• Policy Differences: Disparities in policy enforcement contribute to environmental hazards for low-income families. Regulations are often less strictly enforced in lower-income areas, exposing residents to increased risks like proximity to pollution sources such as factories or heavy traffic. Regions within the bottom 10% of the income distribution are disproportionately affected, facing higher pollution levels. Additionally, lenient zoning regulations in low-income neighborhoods may lead to the presence of landfills, exposing residents to hazardous waste materials. This prompts the question: Why should they prioritize sustainability when their health is compromised due to policy shortcomings?

With the above points in mind, it is clear that addressing sustainability in well-developed nations must take a multi-faceted approach. I propose that we start by:

  1. Addressing people's immediate concerns which usually center around affordability of sustainable life-style choices. Governments can provide financial incentives, tax breaks, or subsidies to make sustainable choices more affordable. This could include subsidies for electric vehicles, solar panels, or energy-efficient appliances. Financial institutions can offer low-interest loans for sustainable home improvements, such as installing solar panels or energy-efficient insulation.
  2. These governmental subsidies should extend to farmers adopting sustainable and organic farming practices, to help reduce the cost gap between conventional and sustainable food. We should leverage local marketing to encourage people to shop locally e.g., from local farmers or community gardens. Supporting local, sustainable food sources, not only reduces the environmental impact e.g., by decreasing carbon emissions but also makes food more accessible, affordable and provides local jobs.
  3. For those in the population who cannot afford an electric vehicle or for whom it’s not a viable transport option should have access to adequate public transportation. Therefore, funds should be invested in expanding the public transportation infrastructure to increase its accessibility for a larger portion of the population. Car-sharing initiatives can also reduce the need for personal vehicle ownership and make sustainable transportation more accessible.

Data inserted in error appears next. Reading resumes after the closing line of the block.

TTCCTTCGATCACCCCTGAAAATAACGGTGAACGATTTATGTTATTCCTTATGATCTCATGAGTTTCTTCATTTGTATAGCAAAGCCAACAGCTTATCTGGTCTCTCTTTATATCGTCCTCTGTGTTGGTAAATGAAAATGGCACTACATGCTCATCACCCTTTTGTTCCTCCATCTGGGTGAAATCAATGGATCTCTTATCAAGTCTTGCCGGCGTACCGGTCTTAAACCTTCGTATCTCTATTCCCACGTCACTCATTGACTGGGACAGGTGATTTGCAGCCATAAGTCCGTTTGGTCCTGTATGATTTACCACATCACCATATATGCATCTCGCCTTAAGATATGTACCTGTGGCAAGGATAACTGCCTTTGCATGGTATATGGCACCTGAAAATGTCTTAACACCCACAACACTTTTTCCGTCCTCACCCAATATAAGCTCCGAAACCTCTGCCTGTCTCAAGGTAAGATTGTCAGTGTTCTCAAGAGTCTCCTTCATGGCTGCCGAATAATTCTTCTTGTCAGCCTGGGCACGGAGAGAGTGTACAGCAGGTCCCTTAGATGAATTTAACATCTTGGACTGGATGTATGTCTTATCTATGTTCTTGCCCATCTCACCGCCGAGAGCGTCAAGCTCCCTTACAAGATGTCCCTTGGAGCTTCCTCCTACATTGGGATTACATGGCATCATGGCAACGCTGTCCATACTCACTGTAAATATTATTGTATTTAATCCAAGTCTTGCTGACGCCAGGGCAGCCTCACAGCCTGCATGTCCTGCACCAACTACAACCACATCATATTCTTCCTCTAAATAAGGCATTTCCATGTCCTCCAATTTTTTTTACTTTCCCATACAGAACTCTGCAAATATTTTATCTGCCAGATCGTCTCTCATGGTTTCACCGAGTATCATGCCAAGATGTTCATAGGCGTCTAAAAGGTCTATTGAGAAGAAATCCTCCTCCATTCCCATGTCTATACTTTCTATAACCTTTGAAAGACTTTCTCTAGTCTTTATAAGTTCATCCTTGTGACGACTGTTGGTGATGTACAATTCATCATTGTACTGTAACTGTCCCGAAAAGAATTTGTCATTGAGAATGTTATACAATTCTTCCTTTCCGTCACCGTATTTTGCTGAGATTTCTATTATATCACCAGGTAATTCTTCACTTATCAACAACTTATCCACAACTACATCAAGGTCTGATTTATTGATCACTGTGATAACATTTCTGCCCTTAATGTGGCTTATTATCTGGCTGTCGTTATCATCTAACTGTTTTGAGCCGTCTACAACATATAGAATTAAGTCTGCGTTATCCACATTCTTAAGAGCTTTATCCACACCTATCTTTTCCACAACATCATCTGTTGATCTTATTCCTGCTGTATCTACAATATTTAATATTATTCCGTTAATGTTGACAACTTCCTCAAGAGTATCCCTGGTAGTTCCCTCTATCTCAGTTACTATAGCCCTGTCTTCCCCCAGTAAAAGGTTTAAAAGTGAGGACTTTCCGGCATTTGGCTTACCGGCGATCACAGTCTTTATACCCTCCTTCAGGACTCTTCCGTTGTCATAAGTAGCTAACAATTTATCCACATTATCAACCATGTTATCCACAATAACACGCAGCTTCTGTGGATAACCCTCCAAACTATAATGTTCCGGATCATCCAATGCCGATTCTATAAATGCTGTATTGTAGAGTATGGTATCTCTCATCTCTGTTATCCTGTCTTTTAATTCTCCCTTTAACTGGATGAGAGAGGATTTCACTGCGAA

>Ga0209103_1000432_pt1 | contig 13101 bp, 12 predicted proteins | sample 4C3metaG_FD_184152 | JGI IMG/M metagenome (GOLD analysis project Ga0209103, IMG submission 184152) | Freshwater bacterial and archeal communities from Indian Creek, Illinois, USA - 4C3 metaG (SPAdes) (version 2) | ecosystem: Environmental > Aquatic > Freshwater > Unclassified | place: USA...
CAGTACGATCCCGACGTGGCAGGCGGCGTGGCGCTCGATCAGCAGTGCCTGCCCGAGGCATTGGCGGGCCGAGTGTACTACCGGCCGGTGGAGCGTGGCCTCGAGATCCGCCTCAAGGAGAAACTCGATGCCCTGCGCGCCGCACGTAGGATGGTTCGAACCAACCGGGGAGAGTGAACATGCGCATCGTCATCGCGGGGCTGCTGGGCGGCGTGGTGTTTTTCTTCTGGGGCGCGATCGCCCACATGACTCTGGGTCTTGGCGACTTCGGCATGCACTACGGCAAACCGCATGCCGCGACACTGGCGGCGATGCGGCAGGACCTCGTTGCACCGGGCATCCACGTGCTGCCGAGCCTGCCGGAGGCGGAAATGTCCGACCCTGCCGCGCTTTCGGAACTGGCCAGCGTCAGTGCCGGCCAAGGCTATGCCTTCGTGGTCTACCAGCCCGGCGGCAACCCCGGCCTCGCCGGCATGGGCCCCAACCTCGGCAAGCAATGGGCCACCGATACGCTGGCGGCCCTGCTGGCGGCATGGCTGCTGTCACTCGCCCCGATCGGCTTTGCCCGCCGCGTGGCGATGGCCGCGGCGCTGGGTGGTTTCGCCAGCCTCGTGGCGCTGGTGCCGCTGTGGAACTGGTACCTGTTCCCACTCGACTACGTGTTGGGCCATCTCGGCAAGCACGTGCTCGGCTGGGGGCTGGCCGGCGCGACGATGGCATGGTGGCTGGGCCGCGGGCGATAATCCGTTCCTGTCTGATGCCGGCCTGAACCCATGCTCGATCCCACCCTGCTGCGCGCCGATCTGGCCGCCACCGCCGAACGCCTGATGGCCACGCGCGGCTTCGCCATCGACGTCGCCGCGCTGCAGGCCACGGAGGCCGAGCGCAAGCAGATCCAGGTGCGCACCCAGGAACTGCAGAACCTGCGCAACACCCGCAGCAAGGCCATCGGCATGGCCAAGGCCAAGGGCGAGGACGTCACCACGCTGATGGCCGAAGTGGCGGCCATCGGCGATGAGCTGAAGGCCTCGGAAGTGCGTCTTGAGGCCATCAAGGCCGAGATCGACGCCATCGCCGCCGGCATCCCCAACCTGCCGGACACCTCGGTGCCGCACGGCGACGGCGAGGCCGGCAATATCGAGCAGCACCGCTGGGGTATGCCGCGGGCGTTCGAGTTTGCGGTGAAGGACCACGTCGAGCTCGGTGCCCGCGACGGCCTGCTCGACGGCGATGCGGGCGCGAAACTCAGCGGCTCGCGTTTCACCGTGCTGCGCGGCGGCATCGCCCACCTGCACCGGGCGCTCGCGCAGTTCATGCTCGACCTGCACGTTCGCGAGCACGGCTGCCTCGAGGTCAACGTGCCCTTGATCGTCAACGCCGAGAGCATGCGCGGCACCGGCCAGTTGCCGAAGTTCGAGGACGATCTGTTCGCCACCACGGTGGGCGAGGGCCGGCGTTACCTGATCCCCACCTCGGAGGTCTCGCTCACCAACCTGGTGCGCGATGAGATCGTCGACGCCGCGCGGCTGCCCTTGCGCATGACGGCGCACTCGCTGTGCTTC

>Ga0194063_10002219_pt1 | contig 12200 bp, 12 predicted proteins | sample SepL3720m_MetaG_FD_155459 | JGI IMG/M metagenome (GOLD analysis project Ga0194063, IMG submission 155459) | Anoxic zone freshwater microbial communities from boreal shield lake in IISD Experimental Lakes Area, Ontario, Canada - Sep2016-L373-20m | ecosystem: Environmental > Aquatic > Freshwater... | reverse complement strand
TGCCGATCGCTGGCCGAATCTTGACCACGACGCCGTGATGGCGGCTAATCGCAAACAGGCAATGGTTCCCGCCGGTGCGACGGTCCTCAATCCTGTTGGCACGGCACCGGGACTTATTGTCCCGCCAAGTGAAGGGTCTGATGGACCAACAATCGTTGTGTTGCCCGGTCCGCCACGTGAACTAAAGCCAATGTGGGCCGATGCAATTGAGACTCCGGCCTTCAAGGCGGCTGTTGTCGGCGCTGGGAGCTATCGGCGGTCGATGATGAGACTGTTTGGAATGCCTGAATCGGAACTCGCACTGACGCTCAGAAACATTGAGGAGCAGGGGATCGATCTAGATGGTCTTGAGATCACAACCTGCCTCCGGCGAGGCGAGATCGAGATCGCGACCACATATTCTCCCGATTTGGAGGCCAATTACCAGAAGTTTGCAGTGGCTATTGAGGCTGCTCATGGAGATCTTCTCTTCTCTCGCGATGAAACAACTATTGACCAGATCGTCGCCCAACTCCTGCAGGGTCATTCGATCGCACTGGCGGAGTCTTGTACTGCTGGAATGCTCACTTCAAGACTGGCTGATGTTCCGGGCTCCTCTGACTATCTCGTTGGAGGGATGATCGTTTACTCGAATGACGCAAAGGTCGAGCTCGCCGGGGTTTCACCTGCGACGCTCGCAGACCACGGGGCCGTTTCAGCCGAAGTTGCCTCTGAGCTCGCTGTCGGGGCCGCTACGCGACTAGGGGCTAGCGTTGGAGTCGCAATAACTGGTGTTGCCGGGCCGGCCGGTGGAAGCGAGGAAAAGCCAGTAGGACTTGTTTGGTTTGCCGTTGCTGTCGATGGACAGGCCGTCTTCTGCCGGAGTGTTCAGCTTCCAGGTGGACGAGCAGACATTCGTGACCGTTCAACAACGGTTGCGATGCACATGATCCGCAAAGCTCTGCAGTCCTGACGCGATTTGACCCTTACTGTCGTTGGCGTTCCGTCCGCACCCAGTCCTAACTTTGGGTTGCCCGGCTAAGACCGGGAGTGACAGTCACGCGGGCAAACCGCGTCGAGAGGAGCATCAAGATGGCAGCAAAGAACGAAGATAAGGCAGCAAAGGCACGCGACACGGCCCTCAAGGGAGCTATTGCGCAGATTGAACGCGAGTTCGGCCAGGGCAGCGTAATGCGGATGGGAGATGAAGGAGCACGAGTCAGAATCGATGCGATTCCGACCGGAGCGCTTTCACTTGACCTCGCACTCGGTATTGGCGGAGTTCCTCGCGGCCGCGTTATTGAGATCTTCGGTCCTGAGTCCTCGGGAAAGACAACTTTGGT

4. In terms of improving environmental quality and minimizing hazards, unbiased regulations should be implemented. Affected communities must be involved in policymaking for tailored solutions to foster a sense of collaboration and of ownership. Furthermore, we should ensure diverse socio-economic voices contribute to sustainability decisions, addressing unique community challenges.
  5. Collectively we should encourage investment into the research and development of affordable sustainable technologies e.g., renewable energy, energy storage and eco-friendly manufacturing processes. This will increase our collective access to sustainable choices.
  6. Sustainability should be incorporated into educational programs at all stages of life. These programs should be accessible to all socio-economic groups, promoting understanding and behavior change. Today, the best way to reach people across society is online so efforts should be concentrated on making information accessible digitally.
  7. Finally, emphasizing the health benefits of sustainable practices, particularly in areas with environmental risks, is crucial. Key advantages encompass improved air and water quality, healthier lifestyles, and enhanced community well-being. Sustainable lifestyle choices like walking or cycling, encourages connection to nature, promoting both individual fulfillment and communal well-being. Urging consumption sourced locally on a broader scale significantly reduces environmental costs linked to food transportation and refrigeration. Methods like communal gardens improve food security, create local jobs and engenders communal well-being through connection to each other and to nature. Recognizing these interconnections motivates widespread adoption of sustainable habits.

In essence, a comprehensive and inclusive approach that considers the economic, educational, and policy aspects of sustainability is crucial. To promote sustainability in well-developed nations, focus on affordability through government incentives, support for local and sustainable food sources and implementation of sustainability into education curriculum. By addressing the barriers that hinder widespread adoption of sustainable practices, well-developed countries can create the necessary traction to move the needle on climate change.


Author: Emily Tse, MbChb, MSc

Photo credit: Generated by Midjourney AI